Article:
U of Sask. students rally against sexual violence after woman assaulted in campus building
'Everyone's safety on this campus is a right, not a privilege,' says student who spoke at Thursday rally
Members of the University of Saskatchewan community gathered Thursday afternoon to rally against sexual violence on campus and call for better safety.
The rally was organized after a student was sexually assaulted on the Saskatoon university's campus at the end of September.
A 22-year-old man has since been arrested and is facing charges of sexual assault with a weapon, forcible confinement and uttering threats.
On Thursday, dozens of students, faculty, staff and supporters gathered in Nobel Plaza holding signs with messages of support for survivors and calls for safety and accountability.
Third-year student Aubrey-Anne Laliberte-Pewapisconias was one of the speakers at the rally. She said campus needs to be a place where it is "safe to learn, safe to study, safe to exist," and called on supporters to stand up for the most vulnerable members of the campus community.
"Being an Indigenous woman, when I leave the house at any time … my parents are worried," she said. "I see them being scared. I see them knowing for me, being an Indigenous woman walking around, the risk is super high.
"It's so scary to live in that constant fear and know that you have to live with that."
Fellow third-year student Harleen Aurora also spoke at the rally. They described how international students also face additional barriers to getting help after experiencing sexual assault.
"It is daunting to access systems you have never navigated before," Aurora said. "It is daunting to access help in the way that you need."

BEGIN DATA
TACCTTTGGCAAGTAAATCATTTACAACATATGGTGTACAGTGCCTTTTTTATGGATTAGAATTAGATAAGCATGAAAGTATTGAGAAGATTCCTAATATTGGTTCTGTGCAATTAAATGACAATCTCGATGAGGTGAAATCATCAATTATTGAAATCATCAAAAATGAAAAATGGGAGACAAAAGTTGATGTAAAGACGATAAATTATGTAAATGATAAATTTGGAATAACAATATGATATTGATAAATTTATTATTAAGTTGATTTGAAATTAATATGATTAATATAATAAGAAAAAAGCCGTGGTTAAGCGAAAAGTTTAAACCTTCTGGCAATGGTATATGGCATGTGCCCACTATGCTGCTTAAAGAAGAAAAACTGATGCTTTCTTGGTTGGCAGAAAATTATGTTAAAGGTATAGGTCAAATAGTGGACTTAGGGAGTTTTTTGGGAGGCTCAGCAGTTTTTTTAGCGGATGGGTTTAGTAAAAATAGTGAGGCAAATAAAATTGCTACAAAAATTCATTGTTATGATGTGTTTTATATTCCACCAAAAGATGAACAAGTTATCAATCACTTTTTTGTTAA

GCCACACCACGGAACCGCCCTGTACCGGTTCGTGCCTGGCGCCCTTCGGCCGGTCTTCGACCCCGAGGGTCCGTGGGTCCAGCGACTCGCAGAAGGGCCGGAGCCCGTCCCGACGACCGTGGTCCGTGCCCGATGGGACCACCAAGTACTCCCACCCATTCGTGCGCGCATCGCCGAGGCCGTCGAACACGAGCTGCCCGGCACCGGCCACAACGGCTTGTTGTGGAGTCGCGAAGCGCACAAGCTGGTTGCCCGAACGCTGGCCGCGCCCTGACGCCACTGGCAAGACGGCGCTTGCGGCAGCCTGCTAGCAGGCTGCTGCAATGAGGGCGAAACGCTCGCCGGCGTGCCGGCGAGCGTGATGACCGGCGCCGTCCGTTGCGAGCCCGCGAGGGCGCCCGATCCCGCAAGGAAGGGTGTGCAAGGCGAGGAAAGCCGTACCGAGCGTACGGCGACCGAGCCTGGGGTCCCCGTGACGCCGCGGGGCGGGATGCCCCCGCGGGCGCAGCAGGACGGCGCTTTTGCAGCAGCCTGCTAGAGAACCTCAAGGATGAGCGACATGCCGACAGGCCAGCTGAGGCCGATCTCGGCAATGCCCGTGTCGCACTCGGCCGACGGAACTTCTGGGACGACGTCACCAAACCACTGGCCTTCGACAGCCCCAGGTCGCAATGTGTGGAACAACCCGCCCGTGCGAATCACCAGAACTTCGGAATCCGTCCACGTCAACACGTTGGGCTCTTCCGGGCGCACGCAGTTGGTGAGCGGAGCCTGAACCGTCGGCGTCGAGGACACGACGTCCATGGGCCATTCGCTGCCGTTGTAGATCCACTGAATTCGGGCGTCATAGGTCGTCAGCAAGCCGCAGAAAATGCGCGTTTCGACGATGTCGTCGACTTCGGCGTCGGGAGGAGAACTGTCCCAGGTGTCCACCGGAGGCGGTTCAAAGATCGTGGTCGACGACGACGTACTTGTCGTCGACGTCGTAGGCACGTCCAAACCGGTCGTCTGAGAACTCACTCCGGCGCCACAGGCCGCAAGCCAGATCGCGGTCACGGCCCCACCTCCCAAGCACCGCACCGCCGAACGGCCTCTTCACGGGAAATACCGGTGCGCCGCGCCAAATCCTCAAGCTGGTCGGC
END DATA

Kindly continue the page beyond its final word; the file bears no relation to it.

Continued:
At the rally, Laliberte-Pewapisconias described the steps she feels she has to take to keep herself safe when walking through campus.
"Don't wear headphones.… Don't wear skirts. Don't leave your hair down, and have your keys in your hand. And that's hard. We should not have to walk around on this campus feeling like that ever," she said.
"Everyone's safety on this campus is a right, not a privilege."
Laliberte-Pewapisconias is glad the university has temporarily increased some safety measures following the student's assault last month, including more in-person security patrols on campus.
But she is still worried about what will happen going forward.
"Since hearing the news, I don't want to come here," she said. "I'm scared that these protections will go away, leaving way for something like this to happen again."
Jay Wilson, the university's interim vice-provost for teaching, learning and student experience, has been meeting with student leaders and other university administrators since news about the assault became public.
"At this point, we are studying what has happened [and] we'll continue to follow many of the proactive policies and procedures that we have in place, but also looking for more opportunities to improve," he said.
He said administrators are in conversation with on-campus protective services about how best to serve the campus community, particularly as COVID-19 restrictions have left fewer people on campus than usual.
"Oftentimes, when we have more people around, there are more people that you could ask for help … and just the presence of more bodies will make people feel safe," he said.
The university has also been promoting its uSafe app, which features emergency contact information, safety tips, a way to ask a friend to virtually walk you home and an emergency alert function.
Wilson said undergraduate and graduate student representatives have "brought many practical and helpful suggestions forward."
"We are exploring all of those possibilities to ensure that our students continue to feel safe on campus," he said. "We're working on this together."
With files from Chelsea Cross.